Neutron-Assisted Modelling for Thermochemical Heat Storage

Anastasiia Karabanova*

*Corresponding author for this work

Research output: Book/ReportPh.D. thesisResearch

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Abstract

In the attempt to solve the problem of ever-increasing energy demand, thermochemical heat storage appears as a promising technology because it allows balance supply and demand of renewable energy power systems and recover low-grade waste heat. To construct a performant heat storage system, great attention should be given to the design of the thermal reactor, the core of the system, since it determines to a great extent its energy and power density, i.e. how much heat can be stored per unit volume and how fast this heat can be recovered. This has set the motivation to develop and validate a three-dimensional accurate numerical model of the reactor, coupling the kinetics of the chemical reaction with heat and mass transfer. In the present PhD project, such a model was developed for a reversible reaction between solid strontium chloride (SrCl2) and gaseous ammonia (NH3). This working pair allows storing large amount of heat at material level, 1579 kWh/m3, at relatively low cost, 3.9-4.9 $/kWh. Moreover, SrCl2 is environmentally benign and abundant. As the first step of the work, the intrinsic kinetic parameters, constituents of the reaction rate equations, were experimentally determined for the sorption reactions between NH3 and Sr(NH3)zCl2, where z varies between 1 and 8. The absorption and desorption kinetic curves were collected on a barometric Sieverts type apparatus using isothermal heating programs over a wide pressure-temperature range. To ensure that during the experiments the reaction kinetics was not limited by the heat and mass transfer, we used an optimal mass of solid SrCl2 inserted into a heat conductive matrix of expanded natural graphite. As a result, the obtained rate equations predicted the experimental data with a good accuracy. Moreover, the results from numerical simulations
performed using these equations were found to be in a good agreement with other experimental datasets, which had not been used for the determination of the kinetic parameters. For comparison, numerical simulations with the apparent kinetic equations from literature were found to deviate largely from the same datasets, underlying the importance of using intrinsic kinetic parameters for reactor modelling. During the next step of this work, we developed and validated numerical model simulating NH3 absorption into Sr(NH3)Cl2 and desorption from Sr(NH3)8Cl2. The model was built in COMSOL Multiphysics environment. It was validated against experimental data obtained from neutron radiography, and the results from the simulations were found to be in a very good agreement with the data. The originality of this study is that neutron radiography has been used for the purpose of model validation for the first time. Neutron radiography allowed following the spatio-temporal evolution of NH3 within the reactive bed at each point of the reactor, which could not be achieved by other conventional methods of model validation, like temperature and flowmeter readings. The results from the absorption model were successfully crosschecked using the conventional methods. A distinctive feature of our model is that it is valid not only for the designed SrCl2-NH3 but also for other working pairs and different reactor configurations, as it utilizes intrinsic rather than apparent material properties. The final step of the project focused on the optimization of the reactor by determining the main factors limiting its efficiency. A sensitivity study was performed on the thermal properties of the reactive bed and heat exchanger (thermal conductivity and specific heat capacity) as well as on the heat transfer coefficient between the reactive bed and heat exchanger. Based on the results of this study, practical recommendations for the improvement of the reactor design were made. To confirm and complement these recommendations, a set of sorption experiments, combined with neutron radiography measurements, were carried out using materials with superior and inferior thermal properties. The results revealed that all the studied thermal properties, except for the specific heat capacities of the reactive bed and heat exchanger, have an impact on the desorption rate and have to be considered when designing a reactor. For the absorption rate, the heat transfer coefficient was demonstrated to be the most influencing parameter among the heat transfer properties. In addition, it was also shown that absorption is a mass-driven process, and the parameter having the greatest impact on its rate is the permeability of the reactive bed.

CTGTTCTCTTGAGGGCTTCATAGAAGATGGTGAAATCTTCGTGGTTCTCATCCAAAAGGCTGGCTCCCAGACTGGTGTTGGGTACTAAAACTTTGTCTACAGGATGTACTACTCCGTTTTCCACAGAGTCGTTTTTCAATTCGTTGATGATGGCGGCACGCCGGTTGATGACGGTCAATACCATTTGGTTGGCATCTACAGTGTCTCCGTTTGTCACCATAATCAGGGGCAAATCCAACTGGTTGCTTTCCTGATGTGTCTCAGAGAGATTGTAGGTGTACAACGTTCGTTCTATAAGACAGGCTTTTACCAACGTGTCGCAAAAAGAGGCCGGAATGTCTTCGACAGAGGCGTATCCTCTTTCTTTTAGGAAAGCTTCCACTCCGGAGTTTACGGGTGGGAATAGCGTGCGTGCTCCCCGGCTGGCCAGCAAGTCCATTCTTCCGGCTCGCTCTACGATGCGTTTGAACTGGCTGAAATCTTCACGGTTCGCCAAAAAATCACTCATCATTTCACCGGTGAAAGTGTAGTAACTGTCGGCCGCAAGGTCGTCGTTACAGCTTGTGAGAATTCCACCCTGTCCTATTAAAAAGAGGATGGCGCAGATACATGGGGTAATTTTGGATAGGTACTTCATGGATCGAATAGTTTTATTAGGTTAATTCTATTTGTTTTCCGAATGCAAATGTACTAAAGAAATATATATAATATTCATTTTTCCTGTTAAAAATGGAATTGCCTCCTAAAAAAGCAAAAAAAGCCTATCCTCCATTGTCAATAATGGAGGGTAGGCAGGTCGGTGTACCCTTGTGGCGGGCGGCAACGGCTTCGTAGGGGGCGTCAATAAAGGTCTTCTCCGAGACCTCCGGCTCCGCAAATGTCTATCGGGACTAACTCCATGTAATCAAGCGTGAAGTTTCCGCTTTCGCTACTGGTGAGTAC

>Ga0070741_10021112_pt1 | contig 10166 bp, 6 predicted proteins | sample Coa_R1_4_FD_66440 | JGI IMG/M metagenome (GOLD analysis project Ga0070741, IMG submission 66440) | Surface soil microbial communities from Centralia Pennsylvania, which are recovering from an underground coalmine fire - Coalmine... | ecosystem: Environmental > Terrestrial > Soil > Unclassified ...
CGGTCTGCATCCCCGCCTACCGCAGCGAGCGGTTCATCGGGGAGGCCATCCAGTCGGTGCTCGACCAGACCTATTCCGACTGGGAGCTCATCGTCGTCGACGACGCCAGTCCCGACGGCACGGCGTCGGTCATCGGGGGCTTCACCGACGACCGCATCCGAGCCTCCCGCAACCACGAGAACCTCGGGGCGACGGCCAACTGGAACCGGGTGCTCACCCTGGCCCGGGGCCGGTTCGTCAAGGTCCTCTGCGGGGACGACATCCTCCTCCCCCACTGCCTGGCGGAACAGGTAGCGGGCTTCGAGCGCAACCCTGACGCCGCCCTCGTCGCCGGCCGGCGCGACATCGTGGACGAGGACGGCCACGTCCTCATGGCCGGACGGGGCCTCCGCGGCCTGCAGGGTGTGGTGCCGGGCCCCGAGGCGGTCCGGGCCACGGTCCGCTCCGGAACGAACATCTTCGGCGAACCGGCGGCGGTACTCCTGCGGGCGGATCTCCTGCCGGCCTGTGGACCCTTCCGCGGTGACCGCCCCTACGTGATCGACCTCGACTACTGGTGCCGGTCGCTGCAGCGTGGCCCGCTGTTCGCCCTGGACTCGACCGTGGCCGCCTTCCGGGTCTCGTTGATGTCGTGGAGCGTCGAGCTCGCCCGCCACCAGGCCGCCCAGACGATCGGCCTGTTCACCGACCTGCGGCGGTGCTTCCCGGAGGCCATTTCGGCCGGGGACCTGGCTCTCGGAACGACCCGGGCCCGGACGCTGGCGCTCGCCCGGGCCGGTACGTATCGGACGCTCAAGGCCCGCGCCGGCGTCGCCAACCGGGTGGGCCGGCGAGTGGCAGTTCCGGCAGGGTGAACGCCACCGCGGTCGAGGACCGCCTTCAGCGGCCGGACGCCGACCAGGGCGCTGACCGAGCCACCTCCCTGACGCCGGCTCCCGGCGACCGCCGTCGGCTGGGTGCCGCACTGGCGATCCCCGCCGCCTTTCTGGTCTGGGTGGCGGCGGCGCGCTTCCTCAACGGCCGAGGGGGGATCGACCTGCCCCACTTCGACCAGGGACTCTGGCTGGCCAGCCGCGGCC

Original languageEnglish
Place of PublicationKgs. Lyngby
PublisherTechnical University of Denmark
Number of pages286
Publication statusPublished - 2020

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